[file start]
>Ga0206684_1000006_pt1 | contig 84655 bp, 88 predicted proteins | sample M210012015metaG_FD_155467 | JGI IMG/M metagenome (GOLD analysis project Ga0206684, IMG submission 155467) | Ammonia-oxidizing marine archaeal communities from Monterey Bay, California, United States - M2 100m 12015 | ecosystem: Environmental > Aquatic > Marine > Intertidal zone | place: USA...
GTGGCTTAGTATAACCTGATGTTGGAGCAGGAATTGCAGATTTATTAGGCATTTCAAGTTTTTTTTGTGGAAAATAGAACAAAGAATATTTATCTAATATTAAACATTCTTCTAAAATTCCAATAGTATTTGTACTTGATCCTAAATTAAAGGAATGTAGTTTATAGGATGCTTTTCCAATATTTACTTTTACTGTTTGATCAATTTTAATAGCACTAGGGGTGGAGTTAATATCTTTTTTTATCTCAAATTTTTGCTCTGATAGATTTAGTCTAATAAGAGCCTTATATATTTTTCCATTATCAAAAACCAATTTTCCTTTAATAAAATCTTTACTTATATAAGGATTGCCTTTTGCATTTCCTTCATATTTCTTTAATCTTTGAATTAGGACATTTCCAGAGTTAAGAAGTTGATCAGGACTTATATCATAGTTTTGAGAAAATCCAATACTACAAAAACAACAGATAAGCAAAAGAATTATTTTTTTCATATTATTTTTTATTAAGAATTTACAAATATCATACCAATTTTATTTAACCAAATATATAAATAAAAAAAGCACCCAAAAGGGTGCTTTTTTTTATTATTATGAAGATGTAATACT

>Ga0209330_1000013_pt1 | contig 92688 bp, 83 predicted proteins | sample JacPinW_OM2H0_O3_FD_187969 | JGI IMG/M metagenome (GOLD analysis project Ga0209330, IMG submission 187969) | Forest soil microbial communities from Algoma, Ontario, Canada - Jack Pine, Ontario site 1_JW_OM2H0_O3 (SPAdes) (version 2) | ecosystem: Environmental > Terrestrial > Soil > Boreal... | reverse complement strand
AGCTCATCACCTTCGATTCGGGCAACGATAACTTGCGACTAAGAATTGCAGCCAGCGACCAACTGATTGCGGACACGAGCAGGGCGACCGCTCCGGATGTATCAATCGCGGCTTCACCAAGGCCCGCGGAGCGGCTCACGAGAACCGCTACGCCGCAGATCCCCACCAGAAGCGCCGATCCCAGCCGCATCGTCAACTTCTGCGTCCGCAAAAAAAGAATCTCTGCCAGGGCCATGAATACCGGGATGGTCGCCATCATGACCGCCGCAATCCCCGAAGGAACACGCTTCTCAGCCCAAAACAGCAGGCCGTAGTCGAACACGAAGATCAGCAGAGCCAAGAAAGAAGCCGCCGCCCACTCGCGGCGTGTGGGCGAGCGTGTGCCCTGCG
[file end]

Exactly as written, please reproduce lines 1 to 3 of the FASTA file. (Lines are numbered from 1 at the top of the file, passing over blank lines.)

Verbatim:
>Ga0206684_1000006_pt1 | contig 84655 bp, 88 predicted proteins | sample M210012015metaG_FD_155467 | JGI IMG/M metagenome (GOLD analysis project Ga0206684, IMG submission 155467) | Ammonia-oxidizing marine archaeal communities from Monterey Bay, California, United States - M2 100m 12015 | ecosystem: Environmental > Aquatic > Marine > Intertidal zone | place: USA...
GTGGCTTAGTATAACCTGATGTTGGAGCAGGAATTGCAGATTTATTAGGCATTTCAAGTTTTTTTTGTGGAAAATAGAACAAAGAATATTTATCTAATATTAAACATTCTTCTAAAATTCCAATAGTATTTGTACTTGATCCTAAATTAAAGGAATGTAGTTTATAGGATGCTTTTCCAATATTTACTTTTACTGTTTGATCAATTTTAATAGCACTAGGGGTGGAGTTAATATCTTTTTTTATCTCAAATTTTTGCTCTGATAGATTTAGTCTAATAAGAGCCTTATATATTTTTCCATTATCAAAAACCAATTTTCCTTTAATAAAATCTTTACTTATATAAGGATTGCCTTTTGCATTTCCTTCATATTTCTTTAATCTTTGAATTAGGACATTTCCAGAGTTAAGAAGTTGATCAGGACTTATATCATAGTTTTGAGAAAATCCAATACTACAAAAACAACAGATAAGCAAAAGAATTATTTTTTTCATATTATTTTTTATTAAGAATTTACAAATATCATACCAATTTTATTTAACCAAATATATAAATAAAAAAAGCACCCAAAAGGGTGCTTTTTTTTATTATTATGAAGATGTAATACT

>Ga0209330_1000013_pt1 | contig 92688 bp, 83 predicted proteins | sample JacPinW_OM2H0_O3_FD_187969 | JGI IMG/M metagenome (GOLD analysis project Ga0209330, IMG submission 187969) | Forest soil microbial communities from Algoma, Ontario, Canada - Jack Pine, Ontario site 1_JW_OM2H0_O3 (SPAdes) (version 2) | ecosystem: Environmental > Terrestrial > Soil > Boreal... | reverse complement strand